My wife and I have two incredible and very energetic young boys. They are two years apart in age but very different in their personalities. Our oldest loves to entertain others through dancing, telling jokes and just being a funny little dude. Our youngest is going to be an attorney or tough negotiator. I lose negotiations to him multiple times a week with piggy-back rides and extra ice cream. One thing they have in common is their understanding of the importance of money. We owe this to the power of The Three Jars.
Our boys are ages 8 & 6 and we have used The Three Jars with them for the past two years after I read an article about it. We have tweaked the rules over the years with experience. I’ll lay out the rules first and then highlight the benefits and life lessons we have been able to teach them.
- Find three jars (glass or plastic) per child.
- Each jar is labeled as “Spend”, “Save” or “Give”. Here is a link with pre-made labels.
- Every week each boy receives three one-dollar bills. We do not tie the weekly payments to chores or use it as a disciplinary tool. The reason for this is the money lessons cannot be taught unless they receive the payments.
- One dollar is always put in each jar every week.
- At the beginning of each month, each child decides how much money he wants to put in the “Spend” jar and how much money will stay in the “Save” jar.
- At the end of each month, the “Save” jar will receive 5% interest for the month. We started off paying 10% monthly interest but realized that was too generous. They count the money and calculate the interest. You would be amazed how fast they will learn when they know they are the ones receiving the money. We double-check their math.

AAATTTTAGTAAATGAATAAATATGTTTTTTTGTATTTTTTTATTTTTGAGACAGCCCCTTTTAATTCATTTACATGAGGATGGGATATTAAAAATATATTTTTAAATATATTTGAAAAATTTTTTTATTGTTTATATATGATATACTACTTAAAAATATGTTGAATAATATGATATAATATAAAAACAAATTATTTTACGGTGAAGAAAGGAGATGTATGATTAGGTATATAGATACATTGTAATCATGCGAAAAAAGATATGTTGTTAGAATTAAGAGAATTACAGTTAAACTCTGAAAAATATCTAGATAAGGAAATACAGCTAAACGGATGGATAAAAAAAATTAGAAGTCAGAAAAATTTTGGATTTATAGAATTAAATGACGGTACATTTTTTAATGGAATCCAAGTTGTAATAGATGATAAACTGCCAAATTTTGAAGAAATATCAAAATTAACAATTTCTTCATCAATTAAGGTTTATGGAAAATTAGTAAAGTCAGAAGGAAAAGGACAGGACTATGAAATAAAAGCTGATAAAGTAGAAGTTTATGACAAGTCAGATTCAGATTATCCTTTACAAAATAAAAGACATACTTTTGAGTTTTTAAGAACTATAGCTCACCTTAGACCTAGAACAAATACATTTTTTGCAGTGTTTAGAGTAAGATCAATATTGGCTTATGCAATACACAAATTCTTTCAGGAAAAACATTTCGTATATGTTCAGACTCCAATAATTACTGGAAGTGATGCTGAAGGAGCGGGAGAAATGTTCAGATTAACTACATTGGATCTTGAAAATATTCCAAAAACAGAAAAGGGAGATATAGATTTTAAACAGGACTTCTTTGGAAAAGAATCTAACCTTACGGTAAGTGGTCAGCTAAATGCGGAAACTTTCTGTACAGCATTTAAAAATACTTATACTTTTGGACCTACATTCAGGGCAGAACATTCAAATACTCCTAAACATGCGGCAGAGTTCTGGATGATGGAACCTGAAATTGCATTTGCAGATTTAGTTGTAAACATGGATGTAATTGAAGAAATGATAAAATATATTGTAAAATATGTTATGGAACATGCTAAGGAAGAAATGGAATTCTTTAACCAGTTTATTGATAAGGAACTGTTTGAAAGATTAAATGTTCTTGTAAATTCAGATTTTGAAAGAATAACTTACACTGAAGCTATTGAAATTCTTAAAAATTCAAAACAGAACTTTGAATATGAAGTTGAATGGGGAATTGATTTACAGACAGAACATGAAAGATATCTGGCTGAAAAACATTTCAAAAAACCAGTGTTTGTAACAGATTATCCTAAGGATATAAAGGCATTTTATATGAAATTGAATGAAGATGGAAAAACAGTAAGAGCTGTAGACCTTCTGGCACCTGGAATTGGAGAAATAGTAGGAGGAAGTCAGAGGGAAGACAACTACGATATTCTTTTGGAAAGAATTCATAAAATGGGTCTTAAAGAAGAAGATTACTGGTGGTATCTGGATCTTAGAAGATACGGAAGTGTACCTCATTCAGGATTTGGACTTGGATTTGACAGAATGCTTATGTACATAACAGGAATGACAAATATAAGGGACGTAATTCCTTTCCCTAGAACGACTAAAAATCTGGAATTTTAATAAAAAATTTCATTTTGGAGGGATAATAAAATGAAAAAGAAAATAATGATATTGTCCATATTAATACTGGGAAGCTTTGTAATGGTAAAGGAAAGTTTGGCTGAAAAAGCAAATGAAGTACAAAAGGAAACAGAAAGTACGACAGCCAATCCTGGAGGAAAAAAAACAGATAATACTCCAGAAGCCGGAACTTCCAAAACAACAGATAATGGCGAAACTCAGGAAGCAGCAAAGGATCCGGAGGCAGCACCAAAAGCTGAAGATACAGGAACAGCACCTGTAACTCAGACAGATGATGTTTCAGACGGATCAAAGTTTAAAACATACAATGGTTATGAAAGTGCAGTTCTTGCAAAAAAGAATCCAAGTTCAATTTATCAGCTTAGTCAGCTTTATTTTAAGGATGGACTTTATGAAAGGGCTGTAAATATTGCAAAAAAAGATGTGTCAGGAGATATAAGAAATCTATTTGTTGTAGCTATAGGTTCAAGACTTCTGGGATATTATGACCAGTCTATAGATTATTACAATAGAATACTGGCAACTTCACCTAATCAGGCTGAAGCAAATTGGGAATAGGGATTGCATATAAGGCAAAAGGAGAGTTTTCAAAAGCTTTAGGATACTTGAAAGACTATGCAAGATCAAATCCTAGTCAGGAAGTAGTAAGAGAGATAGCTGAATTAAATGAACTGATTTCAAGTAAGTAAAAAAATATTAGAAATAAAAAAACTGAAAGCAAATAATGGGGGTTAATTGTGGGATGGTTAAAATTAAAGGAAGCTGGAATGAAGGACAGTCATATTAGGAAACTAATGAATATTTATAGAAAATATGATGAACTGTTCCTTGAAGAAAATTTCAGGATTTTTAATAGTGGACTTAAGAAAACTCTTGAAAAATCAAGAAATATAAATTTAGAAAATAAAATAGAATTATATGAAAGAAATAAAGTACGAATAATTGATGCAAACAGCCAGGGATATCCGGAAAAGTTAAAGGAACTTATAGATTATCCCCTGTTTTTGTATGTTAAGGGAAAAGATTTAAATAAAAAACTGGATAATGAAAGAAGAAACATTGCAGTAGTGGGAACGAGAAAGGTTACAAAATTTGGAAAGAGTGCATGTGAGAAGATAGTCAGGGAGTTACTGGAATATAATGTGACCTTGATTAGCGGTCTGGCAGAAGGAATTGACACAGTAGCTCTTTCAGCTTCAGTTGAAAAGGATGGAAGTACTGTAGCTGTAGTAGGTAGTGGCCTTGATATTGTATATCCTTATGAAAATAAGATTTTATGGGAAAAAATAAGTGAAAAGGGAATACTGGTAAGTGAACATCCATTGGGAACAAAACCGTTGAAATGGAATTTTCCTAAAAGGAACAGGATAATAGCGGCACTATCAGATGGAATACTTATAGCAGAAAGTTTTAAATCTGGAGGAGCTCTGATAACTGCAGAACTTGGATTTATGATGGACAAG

- If a boy spends more money than what is available in his “Spend” jar for the month, they are penalized and do not receive interest for that month.
- Each Sunday we hold “payday” with the three dollars. The boys are very focused before they get paid so we added a little twist before their payment. We use this opportunity to ask them three questions. The questions are random and cover anything from, “What is mom’s cell phone number?” to, “How do you escape the house in a fire?” (They like to show us how they would crawl out of their bedroom and down the steps). Even if they get the answers wrong, they still get the three dollars.
- In December, the boys decide which non-profit they want to support with their “Give” jar money. We live in Colorado, so we now do this on CO Gives Day. It is an easy way for them to look at the various non-profits, also institutions may match your donation to increase the impact. They have given to Smile Train, Chihuahua & Small Dog Rescue, Hire Heroes USA and school initiatives to help lower-income families with school supplies.
What are the Benefits & Lessons Learned?
When my wife and I started The Three Jars with our boys, we thought it would help us in teaching them basic lessons about money. The Jars have done this and much more, here are some of the main lessons and benefits: